December 14, 2017  |  Lafayette, LA 


The venerable and historic Baton Rouge Country Club will host the 100th edition of the Louisiana Golf Association (LGA) Amateur Championship July 18-21, 2019.  Baton Rouge Country Club, established in 1916, is one of the founding members of the LGA and it is certainly fitting that the club will host the centennial edition of state’s most prestigious Amateur Championship.  Baton Rouge Country Club first hosted the Louisiana State Amateur in 1923 and has hosted the event a total of five times in all (1923, 1942, 1949, 1953, and 1968).  The 100th LGA Amateur in 2019 will mark the first time the LGA will conduct its marquee Championship at BRCC in 51 years (1968), an event won by Shirley Picard of Lafayette with a total of even par 288.  The 100th LGA Amateur Championship in Louisiana’s Capital City is sure to be a tremendous celebration of golf in the state, honoring the legacy and traditions of the past while setting the tone for a bright future.   


“We are truly honored to return to historic Baton Rouge Country Club,” said Logan Ray, LGA Assistant Executive Director.  “Bringing the 100th State Amateur to BRCC is a testament to the quality of the golf course and the longevity of the strong relationship the LGA has with the club.  We are excited to provide our players an opportunity to play this wonderful golf course and we look forward to history being made once again at this amazing venue.”


"The Baton Rouge Country Club is excited to host the centennial edition of the state’s most prestigious amateur golf event, the 2019 LGA State Amateur Championship," said Michael Masson, CCM General Manager at Baton Rouge Country Club.  "We are looking forward to welcoming the field of Louisiana’s top amateur players and confirming our historic commitment to amateur golf.”


BRCC has remained on the same plot of land since its founding in 1916.  The first inklings of Baton Rouge Country Club's founding began a year before when the Baton Rouge Country Club Realty Company formed to purchase approximately 58 acres of land.  The first golf course layout on the property was a 9-hole design by Bernard "Scotty" Sinclair Robson.  Robson was brought in as golf professional and course designer from Hamilton CC (currently Bartlett CC) in Olean, NY.  He was of Scottish descent and much like many golf course architects of the late 1800s and early 1900s, he also acted as a "professional," "club maker" and golf course architect.  


Twelve years later, in 1928, the club opened its second nine (9) to make the golf course a complete 18-hole facility. The members had commissioned Tom Bendelow, another course architect of Scottish descent.  Bendelow is better known for his layouts, such as all three courses at Medinah Country Club (Chicago, IL), Dallas Country Club, and East Lake Golf Club (Atlanta, GA).  According to research by LSU Boyd Professor Emeritus Arthur Bedeian, with the opening of the second nine (9) at Baton Rouge Country Club, it was the only full-length golf (18) hole course outside of New Orleans or Shreveport in the state. During the 1937-38 period the club rerouted the holes on the course to match the master plan of Bendelow's original design. With the changes, it brought the golf course to up to 6,400 yards in length.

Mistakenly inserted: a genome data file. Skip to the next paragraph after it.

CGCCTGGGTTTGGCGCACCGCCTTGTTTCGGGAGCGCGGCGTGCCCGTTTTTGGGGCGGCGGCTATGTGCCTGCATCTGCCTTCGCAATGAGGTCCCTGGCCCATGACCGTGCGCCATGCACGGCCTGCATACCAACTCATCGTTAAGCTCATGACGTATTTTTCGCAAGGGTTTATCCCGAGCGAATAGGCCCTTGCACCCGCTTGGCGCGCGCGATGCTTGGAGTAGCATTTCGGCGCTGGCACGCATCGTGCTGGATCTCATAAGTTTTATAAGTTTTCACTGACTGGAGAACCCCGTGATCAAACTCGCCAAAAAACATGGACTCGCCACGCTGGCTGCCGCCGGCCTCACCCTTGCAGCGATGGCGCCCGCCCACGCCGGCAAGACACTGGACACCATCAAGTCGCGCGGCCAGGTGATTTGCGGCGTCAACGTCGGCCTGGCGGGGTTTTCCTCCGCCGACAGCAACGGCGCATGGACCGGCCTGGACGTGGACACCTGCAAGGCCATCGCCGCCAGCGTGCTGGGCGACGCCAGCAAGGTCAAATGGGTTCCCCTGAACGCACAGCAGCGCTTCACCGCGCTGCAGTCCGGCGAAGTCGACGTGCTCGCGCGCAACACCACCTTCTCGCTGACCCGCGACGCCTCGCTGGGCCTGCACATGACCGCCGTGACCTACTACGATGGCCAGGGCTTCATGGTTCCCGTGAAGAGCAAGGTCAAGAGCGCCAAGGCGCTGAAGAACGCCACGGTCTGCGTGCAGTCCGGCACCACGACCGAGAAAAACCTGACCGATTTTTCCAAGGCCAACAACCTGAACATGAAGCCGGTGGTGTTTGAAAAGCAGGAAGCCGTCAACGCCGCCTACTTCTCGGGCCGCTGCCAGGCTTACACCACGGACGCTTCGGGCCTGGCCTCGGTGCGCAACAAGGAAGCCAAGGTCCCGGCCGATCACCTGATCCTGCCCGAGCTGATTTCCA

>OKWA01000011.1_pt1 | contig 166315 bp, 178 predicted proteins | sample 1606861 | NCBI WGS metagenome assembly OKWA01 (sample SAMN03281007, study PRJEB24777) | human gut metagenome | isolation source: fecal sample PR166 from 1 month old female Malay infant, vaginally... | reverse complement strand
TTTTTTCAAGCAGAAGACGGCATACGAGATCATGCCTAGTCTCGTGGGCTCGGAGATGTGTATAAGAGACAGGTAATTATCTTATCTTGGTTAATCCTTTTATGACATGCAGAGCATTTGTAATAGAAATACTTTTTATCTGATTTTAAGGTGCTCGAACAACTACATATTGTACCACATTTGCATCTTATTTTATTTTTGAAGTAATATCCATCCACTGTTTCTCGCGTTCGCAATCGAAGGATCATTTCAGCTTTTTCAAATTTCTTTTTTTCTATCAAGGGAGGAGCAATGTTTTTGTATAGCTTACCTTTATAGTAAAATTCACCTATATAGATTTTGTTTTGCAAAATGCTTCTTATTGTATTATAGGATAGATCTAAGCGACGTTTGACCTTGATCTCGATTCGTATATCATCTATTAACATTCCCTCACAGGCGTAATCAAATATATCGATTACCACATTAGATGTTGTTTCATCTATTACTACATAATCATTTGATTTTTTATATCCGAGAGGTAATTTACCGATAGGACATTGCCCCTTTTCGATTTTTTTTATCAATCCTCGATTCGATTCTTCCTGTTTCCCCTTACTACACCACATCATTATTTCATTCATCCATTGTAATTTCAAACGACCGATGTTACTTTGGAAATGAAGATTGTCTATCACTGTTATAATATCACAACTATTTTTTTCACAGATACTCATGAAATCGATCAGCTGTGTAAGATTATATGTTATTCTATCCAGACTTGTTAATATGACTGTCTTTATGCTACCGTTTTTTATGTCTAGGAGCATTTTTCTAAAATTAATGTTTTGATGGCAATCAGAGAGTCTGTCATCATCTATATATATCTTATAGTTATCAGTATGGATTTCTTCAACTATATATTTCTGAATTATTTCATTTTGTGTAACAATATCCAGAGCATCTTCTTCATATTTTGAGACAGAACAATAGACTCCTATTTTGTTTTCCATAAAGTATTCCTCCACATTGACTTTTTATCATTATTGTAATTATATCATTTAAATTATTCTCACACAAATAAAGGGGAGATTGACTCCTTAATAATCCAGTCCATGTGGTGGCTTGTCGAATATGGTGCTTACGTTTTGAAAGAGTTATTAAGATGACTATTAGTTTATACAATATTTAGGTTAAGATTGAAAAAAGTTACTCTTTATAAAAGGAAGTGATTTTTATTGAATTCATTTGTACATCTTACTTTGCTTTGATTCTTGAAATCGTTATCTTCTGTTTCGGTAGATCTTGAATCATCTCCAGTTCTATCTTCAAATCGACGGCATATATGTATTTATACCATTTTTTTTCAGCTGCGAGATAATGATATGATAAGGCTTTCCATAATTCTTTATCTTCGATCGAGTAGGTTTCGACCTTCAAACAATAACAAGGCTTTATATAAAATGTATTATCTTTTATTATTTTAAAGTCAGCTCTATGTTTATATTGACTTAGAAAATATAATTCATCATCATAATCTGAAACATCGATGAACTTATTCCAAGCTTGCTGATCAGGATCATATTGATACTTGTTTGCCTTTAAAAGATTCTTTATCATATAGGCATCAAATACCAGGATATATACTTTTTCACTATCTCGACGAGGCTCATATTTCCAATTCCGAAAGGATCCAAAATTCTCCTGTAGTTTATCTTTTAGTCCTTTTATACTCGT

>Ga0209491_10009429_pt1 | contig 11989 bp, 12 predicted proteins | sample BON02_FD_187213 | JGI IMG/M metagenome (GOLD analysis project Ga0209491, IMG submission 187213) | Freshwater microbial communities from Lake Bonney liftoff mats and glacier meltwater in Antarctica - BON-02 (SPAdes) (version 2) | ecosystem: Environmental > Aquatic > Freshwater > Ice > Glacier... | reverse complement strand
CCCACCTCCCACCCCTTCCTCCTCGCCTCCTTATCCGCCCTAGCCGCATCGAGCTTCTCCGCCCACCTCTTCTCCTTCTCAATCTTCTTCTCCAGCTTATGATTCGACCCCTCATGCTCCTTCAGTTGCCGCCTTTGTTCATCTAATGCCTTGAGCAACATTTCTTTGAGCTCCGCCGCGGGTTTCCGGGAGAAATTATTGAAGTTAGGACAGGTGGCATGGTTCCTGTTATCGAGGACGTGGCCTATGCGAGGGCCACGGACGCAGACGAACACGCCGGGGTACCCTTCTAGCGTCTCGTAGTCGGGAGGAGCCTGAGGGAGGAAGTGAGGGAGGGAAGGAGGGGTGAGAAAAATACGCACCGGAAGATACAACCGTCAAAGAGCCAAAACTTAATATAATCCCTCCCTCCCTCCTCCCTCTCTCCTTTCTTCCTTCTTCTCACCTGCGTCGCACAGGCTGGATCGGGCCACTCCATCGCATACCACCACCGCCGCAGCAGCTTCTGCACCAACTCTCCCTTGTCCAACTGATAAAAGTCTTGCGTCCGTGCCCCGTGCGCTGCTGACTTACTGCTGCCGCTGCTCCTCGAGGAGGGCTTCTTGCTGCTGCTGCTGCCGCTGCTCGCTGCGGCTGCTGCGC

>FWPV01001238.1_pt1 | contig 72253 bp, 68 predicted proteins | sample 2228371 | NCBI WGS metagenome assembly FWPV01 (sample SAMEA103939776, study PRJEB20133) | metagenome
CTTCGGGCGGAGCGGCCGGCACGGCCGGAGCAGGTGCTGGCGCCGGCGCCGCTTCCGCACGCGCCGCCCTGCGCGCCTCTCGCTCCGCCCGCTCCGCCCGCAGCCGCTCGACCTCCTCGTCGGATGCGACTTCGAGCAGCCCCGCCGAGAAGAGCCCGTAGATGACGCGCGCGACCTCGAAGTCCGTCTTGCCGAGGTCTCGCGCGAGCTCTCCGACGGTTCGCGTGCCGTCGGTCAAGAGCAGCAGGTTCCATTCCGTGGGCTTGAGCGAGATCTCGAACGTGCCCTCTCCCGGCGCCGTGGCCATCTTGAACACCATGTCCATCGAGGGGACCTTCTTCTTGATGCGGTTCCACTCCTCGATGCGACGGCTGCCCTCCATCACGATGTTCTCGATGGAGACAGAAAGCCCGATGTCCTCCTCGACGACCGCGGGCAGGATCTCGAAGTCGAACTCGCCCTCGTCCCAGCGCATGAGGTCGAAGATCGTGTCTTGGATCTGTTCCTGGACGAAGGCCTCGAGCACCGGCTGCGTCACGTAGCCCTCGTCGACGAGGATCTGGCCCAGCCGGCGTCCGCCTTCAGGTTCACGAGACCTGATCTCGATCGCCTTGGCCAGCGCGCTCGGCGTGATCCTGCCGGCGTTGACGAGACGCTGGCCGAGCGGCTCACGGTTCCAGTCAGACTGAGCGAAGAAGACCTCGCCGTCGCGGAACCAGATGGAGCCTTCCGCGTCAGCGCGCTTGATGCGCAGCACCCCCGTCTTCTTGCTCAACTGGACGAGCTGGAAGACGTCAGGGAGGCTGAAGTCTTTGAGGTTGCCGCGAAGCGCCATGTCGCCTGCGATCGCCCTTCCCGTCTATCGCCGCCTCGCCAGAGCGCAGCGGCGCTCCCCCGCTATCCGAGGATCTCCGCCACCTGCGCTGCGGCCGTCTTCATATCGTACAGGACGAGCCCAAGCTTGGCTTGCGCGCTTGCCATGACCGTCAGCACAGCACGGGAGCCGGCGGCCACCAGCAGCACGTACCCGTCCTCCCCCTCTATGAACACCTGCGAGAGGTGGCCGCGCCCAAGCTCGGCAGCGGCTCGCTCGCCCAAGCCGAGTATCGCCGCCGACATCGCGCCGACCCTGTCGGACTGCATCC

Due to World War II rationing efforts and the costs maintaining an 18-hole golf course, Baton Rouge Country Club in 1942 shut down nine (9) holes on the property and designated them for farming and operations purposes. Once the war ended the club decided to redesign and return the course back to its original state before the ‘Great Depression’ and World War II.  They enlisted the expertise of their head golf professional at the time, Bert Stamps.  His work was targeted in the redesign of the green surfaces, improve drainage, and the bunkers on the course.  His work would be part of a continued effort by the Baton Rouge Country Club to improve or update the golf course every ten to twenty years.  


The main focus of future redesigns or improvements by Joseph L. Lee in 1967 and Joseph S. Finger in 1973 involved the greens and drainage issues on property.  The principal layout of the golf course would remain intact until 2007 when the course saw its first major renovation since Tom Bendelow's addition of a second nine (9) in 1928.  The Baton Rouge Country Club commissioned Rees Jones, a master golf course architect known as "The U.S. Open Doctor" and Louisiana native, PGA professional David Toms to redesign the original Bendelow layout.  The redesigned golf course that opened in 2007 on the same plot of land purchased in 1916 now stretches to 7,040 yards, an additional 232 yards longer than it was prior to the renovation.  The golf course is always in pristine condition and will provide a true test of Championship golf for LGA Amateur Championship competitors in 2019.